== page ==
AtxA is the master regulator of Bacillus anthracis virulence and is critical for disease in many animal models for anthrax. AtxA was first characterized as a positive regulator of anthrax toxin gene expression, but the protein also affects transcription of the capsule biosynthetic operon and many other genes, resulting in far- reaching effects on the overall physiology of the bacterium. Despite the importance of AtxA, the molecular basis for its function and mechanisms controlling its activity are largely unknown. Our recently solved crystal structure of AtxA, supported by our biochemical studies, places the protein within a class of transcriptional regulators with activities known or predicted to be controlled by the phosphoenolpyruvate:carbohydrate phosphotransferase system (PTS) of Gram-positive bacteria. In the current model for PTS-mediated control of these regulators, one or more histidine residues in PTS-regulatory domains (PRDs) are phosphorylated by PTS proteins in response to the presence or absence of an inducing sugar. AtxA contains two domains closely matching established PRDs. As expected for PRD-containing regulators, AtxA activity is affected by phosphorylation at specific histidine residues in the PRDs. Nevertheless, our studies of AtxA have revealed key differences from the prevailing model for PTS control. PRD-containing regulators have been investigated primarily in non-pathogens, but in recent years discoveries of PRD-containing virulence gene regulators (PCVRs) in a growing list of pathogens have suggested relationships between carbohydrate signaling/metabolism and expression/function of critical virulence factors. The AtxA structure, combined with our biochemical and genetic studies, in vivo system for quantifying AtxA activity, and murine model for anthrax make us well-positioned to address mechanisms that control activity and expression of AtxA and paralogous PCVRs of B. anthracis. We will: (1) Investigate the mechanisms for Hpr control of atxA transcription. We hypothesize that independent of CcpA, Hpr(H14~P) controls transcription of atxA by one of two mechanisms: i) phosphorylation of a downstream regulator or ii) direct interaction with a protein other than CcpA; (2) Assess the role of phosphorylation in control of AtxA activity. We hypothesize that phosphorylation of AtxA by a protein other than Hpr alters the affinity and/or specificity of AtxA DNA-binding domains for DNA sequences in promoter regions of target genes; and (3) Determine the target specificity of AtxA and its paralogues, AcpA and AcpB and relationships to specific PCVR domains. We hypothesize that (i) the B. anthracis PCVRs have common and specific target genes, and the pleiotropic effects of AtxA on transcription are mediated in part by the downstream regulators AcpA and AcpB, and (ii) unique PRDs of the PCVRs determine target specificity. Investigations proposed here will increase our specific knowledge of Bacillus anthracis virulence gene control, while having a broader impact on our understanding of a central metabolic regulatory system that is common among Gram-positive bacteria and linked to virulence in many pathogens.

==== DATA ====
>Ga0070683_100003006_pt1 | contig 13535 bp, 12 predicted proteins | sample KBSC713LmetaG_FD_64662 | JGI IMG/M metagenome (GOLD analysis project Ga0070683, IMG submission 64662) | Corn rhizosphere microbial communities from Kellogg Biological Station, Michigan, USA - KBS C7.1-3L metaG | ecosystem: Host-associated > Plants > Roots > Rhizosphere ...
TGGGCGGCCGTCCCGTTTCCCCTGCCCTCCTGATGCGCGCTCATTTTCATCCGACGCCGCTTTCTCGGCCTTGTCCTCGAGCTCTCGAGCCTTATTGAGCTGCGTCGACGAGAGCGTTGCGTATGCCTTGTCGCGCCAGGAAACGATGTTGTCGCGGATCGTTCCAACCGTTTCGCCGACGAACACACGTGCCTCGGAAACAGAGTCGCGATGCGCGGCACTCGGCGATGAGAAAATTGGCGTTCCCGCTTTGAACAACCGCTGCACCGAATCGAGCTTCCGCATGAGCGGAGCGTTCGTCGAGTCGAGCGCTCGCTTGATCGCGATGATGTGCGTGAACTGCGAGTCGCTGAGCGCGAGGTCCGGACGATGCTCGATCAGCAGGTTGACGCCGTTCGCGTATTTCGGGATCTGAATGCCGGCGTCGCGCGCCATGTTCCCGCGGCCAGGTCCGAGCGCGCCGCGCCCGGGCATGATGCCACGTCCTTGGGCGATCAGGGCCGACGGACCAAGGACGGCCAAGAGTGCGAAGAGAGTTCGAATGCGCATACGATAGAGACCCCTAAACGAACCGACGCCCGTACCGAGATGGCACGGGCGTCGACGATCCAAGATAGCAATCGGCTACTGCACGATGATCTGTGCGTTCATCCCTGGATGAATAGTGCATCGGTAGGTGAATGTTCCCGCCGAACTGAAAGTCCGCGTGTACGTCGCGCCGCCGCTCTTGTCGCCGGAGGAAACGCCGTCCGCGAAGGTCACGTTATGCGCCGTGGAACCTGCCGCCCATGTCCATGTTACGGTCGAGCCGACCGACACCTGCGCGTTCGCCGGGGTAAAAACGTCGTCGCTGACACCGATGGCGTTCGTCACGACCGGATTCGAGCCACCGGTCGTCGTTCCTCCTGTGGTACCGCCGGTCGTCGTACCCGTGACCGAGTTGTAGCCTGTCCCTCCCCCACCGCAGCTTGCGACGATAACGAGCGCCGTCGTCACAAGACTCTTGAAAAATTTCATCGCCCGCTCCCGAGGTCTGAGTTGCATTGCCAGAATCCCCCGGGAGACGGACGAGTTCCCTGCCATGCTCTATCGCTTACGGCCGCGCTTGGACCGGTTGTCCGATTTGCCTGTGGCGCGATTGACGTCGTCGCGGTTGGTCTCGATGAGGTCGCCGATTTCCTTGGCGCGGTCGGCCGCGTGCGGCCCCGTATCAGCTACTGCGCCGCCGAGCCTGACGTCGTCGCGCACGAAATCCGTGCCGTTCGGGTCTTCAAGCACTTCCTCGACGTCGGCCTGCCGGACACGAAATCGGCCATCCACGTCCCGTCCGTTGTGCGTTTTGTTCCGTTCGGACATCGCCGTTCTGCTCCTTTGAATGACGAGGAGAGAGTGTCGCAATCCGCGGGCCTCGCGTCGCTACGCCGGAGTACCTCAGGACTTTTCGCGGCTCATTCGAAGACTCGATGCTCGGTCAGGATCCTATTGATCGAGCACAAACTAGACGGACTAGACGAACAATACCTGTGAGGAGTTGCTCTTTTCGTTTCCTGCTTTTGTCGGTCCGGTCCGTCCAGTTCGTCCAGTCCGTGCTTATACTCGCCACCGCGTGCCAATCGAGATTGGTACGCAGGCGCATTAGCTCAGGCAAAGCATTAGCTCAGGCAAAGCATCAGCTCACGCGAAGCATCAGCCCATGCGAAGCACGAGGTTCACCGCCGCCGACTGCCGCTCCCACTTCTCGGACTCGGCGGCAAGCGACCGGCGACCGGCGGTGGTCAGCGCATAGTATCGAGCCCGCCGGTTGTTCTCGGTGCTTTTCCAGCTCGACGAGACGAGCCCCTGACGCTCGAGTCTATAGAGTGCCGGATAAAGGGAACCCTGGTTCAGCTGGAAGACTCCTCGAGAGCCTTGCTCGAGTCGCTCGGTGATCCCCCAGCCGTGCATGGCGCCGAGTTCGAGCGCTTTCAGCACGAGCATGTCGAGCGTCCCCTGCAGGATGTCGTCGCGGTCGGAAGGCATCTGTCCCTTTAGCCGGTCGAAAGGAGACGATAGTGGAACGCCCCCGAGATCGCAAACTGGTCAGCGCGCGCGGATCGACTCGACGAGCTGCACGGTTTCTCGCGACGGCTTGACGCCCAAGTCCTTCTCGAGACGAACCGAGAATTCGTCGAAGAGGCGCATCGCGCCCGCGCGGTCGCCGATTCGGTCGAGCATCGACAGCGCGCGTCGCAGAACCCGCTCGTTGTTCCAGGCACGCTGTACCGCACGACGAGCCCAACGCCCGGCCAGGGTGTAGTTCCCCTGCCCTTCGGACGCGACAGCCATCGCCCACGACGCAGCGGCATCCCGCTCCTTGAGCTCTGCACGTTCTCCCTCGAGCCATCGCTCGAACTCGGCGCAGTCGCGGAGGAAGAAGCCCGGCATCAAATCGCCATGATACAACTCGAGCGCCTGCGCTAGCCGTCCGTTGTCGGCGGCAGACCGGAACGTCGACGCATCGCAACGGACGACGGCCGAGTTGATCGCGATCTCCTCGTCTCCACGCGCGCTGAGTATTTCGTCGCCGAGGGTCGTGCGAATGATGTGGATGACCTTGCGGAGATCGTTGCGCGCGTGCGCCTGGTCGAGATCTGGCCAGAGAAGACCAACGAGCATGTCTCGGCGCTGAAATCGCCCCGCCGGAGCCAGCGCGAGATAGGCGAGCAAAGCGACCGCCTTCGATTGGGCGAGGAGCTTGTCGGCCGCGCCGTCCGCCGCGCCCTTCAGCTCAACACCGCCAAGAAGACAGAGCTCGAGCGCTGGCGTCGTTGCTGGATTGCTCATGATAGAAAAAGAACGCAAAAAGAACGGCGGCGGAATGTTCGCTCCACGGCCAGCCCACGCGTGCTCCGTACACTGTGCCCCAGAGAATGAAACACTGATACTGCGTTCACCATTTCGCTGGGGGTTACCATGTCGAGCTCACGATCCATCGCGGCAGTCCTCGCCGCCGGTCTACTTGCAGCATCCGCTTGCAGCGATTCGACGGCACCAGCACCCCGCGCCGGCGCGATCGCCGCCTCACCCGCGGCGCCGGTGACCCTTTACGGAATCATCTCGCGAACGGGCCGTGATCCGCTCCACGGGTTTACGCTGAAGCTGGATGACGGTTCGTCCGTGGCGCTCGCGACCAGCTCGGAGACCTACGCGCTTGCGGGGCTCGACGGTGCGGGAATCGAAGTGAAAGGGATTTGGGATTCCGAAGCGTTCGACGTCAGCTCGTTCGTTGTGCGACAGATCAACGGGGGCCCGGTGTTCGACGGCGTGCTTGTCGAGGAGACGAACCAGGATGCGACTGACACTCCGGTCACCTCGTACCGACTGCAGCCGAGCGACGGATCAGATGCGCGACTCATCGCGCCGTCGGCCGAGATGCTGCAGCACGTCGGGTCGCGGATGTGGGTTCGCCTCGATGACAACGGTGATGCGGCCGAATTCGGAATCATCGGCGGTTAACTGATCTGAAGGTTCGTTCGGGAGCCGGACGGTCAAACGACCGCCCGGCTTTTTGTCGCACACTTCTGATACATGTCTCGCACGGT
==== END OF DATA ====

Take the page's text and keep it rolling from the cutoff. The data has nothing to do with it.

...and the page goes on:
The AtxA protein of Bacillus anthracis controls production of anthrax toxin and other factors associated with anthrax disease. Despite this critical role for AtxA, the molecular basis for AtxA function and mechanisms controlling its activity are largely unknown. B. anthracis is a Category A Select Agent and the development of more effective chemotherapeutics, vaccines, and diagnostics for anthrax is a national priority. Investigations of AtxA will advance our fundamental understanding of B. anthracis pathogenesis and facilitate a rational approach for the development of anthrax countermeasures. In this work, we will explore AtxA synthesis, modification, and function. We will also compare AtxA structure and function to other highly similar virulence regulators in B. anthracis. The AtxA protein structure and biochemical studies indicate that AtxA is a member of a newly emerging group of regulators that link bacterial carbohydrate metabolism with virulence, yet unique aspects of AtxA activity challenge the established model for control of regulator function. These investigations will increase our specific knowledge of B. anthracis virulence gene control, while having a broader impact on our understanding of a central metabolic regulatory system that is common among bacteria and linked to virulence in many pathogens.
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